Headed to House: Stargel Bill Targets Addicted Babies

by Symptom Advice on February 12, 2012

Measure seeks study of newborns hurt by mothers’ prescription drugs. Published: Saturday, February 11, 2012 at 1:27 a.m. last Modified: Saturday, February 11, 2012 at 1:27 a.m.

TALLAHASSEE | Rep. Kelli Stargel, R-Lakeland, is taking the offensive against a growing health problem in Florida: Newborns addicted to their mothers’ prescription drugs.

Stargel’s task force bill, which asks for a study on the situation, will go before the full House of Representatives for a vote next week.

This developing crisis is different from 20 years ago when the focus was on children born to crack and methamphetamine addicts.

Instead, Stargel said, Neonatal Withdrawal Syndrome or Neonatal Abstinence Syndrome are more often associated with “soccer moms” and professional women.

The task force was urged by Attorney General Pam Bondi.

Stargel said that because of the prescription drug abuse in Florida, hospitals and health care providers are seeing a drastic increase in the number of babies being born who are suffering from the effects of drugs taken by their mothers during pregnancy.

“This is a different kind of addiction from crack and meth,” Stargel said. “This situation is from prescription drugs. we are not ?looking at creating criminal laws here; we want to understand the problem and help mothers understand and know how a legally prescribed drug for back trouble or maybe knee injury can affect their baby.”

There has to be education, she said.

“One thing we’ve learned is that some mothers immediately stop taking the prescription (when they learn they are pregnant), but that, too, can harm the baby. so we need to find the answers and get them to the mothers,” Stargel said.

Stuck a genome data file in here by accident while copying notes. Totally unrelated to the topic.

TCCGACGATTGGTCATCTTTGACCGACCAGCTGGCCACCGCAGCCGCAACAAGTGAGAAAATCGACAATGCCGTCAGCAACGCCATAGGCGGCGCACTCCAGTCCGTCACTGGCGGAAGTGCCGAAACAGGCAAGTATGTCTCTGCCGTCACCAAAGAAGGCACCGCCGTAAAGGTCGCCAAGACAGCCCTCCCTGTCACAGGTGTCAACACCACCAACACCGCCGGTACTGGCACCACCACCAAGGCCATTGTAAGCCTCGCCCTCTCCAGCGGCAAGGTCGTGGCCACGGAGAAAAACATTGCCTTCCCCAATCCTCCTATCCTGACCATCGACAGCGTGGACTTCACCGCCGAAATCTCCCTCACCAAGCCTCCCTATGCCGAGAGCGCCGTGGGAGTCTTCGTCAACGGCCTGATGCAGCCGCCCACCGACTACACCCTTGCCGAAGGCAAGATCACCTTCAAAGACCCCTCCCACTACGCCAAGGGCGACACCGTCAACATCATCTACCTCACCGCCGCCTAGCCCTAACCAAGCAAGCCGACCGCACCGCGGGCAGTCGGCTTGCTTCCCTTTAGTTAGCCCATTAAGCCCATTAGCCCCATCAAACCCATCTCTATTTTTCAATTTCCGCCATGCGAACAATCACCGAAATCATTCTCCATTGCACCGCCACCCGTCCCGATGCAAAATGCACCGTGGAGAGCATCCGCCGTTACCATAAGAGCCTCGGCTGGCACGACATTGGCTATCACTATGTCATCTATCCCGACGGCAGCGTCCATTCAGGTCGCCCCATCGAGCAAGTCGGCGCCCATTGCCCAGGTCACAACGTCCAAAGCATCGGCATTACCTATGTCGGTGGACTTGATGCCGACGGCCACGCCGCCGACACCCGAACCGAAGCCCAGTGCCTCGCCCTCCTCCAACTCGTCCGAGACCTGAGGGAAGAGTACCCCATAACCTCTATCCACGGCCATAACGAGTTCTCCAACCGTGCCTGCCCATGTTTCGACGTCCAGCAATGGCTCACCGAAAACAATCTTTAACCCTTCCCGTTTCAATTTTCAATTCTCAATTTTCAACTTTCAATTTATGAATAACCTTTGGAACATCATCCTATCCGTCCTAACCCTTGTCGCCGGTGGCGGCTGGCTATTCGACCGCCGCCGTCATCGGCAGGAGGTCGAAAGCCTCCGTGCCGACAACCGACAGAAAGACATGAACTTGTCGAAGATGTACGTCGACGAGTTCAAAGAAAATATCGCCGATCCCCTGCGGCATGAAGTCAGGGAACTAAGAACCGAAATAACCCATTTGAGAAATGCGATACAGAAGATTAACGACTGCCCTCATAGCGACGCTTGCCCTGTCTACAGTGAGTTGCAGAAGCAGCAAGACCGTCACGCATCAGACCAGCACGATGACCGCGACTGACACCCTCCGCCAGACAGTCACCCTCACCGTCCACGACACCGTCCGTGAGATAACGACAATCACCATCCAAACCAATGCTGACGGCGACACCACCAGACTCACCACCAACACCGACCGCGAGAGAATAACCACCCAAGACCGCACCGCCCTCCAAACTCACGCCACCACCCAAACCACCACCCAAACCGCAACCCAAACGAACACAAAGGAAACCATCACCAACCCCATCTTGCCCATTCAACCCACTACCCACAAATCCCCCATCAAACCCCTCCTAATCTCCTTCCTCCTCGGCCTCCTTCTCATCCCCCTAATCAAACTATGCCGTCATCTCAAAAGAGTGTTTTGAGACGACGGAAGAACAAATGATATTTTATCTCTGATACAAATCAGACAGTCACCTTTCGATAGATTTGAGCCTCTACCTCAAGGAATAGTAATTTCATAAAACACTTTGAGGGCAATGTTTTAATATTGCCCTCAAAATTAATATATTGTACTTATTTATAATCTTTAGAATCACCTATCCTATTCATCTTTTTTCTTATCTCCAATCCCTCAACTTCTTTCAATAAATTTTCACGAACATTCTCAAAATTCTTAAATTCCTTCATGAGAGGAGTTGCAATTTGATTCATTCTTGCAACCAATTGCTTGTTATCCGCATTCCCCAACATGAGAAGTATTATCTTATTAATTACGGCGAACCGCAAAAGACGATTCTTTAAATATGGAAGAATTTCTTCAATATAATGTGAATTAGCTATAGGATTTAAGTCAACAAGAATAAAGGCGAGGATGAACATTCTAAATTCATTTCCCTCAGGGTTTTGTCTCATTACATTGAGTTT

According to a slide presentation “Neonatal Abstinence Syndrome” by Dr. Osama Naga of the Texas Tech University Health Sciences Center, the drugs oxycodone, methadone, morphine, codeine and buprenorhine are the most frequent causes of Neonatal Withdrawal Syndrome.

Symptoms can include tremors, increased wakefulness, increased muscle tone, seizures and increased sweating. It is described as “a multisystem disorder involving the central nervous system, gastrointestinal system and the respiratory system,” brought on by drugs used by the mother and passed to the fetus.

Stargel’s bill, House Bill 227, the Task Force on Prescription Drug Abuse and Newborns, has cleared three committees and is expected to come before the full House next week.

It would create a task force to collect and study data on Neonatal Withdrawal Syndrome in Florida and ways to make the public and especially expectant mothers more aware.

The task force would be charged specifically with developing policy to be recommended to the speaker of the House and the president of the Senate to be implemented by the Legislature.

“It is something people can innocently find themselves in,” said Lisa Patterson, public affairs officer for St. Joseph’s Women’s Hospital in Tampa. “There are all kinds of scenarios that can lead to this by people who quite necessarily are taking medications during pregnancy or become addicted to them.”

The Senate bill, SB 402, by Sen. Joe Negron, R-Stuart, also is awaiting a floor vote. Negron said he witnessed the problem firsthand.

“Often we wait until a major crisis drops on us,” Negron said, “but we are starting on this in the early stages. I happened to visit a neonatal unit in South Florida and there was one baby there red-faced and looking very stressed and shaking. The nurse said the baby had been born addicted to prescription drugs.

“It is extremely painful to the baby, especially when being taken off the addiction. Life is tough enough. Everyone deserves to start out in life evenly,” said Negron who called it his most important bill of the session.

Even though the bill has widespread support, sponsors say they are moving as fast as they can. A lot of “good bills” have been caught in the door when the final week’s rush of bills begins.

[ Bill Rufty can be contacted at bill.rufty@theledger.com or 863-802-7523. ]

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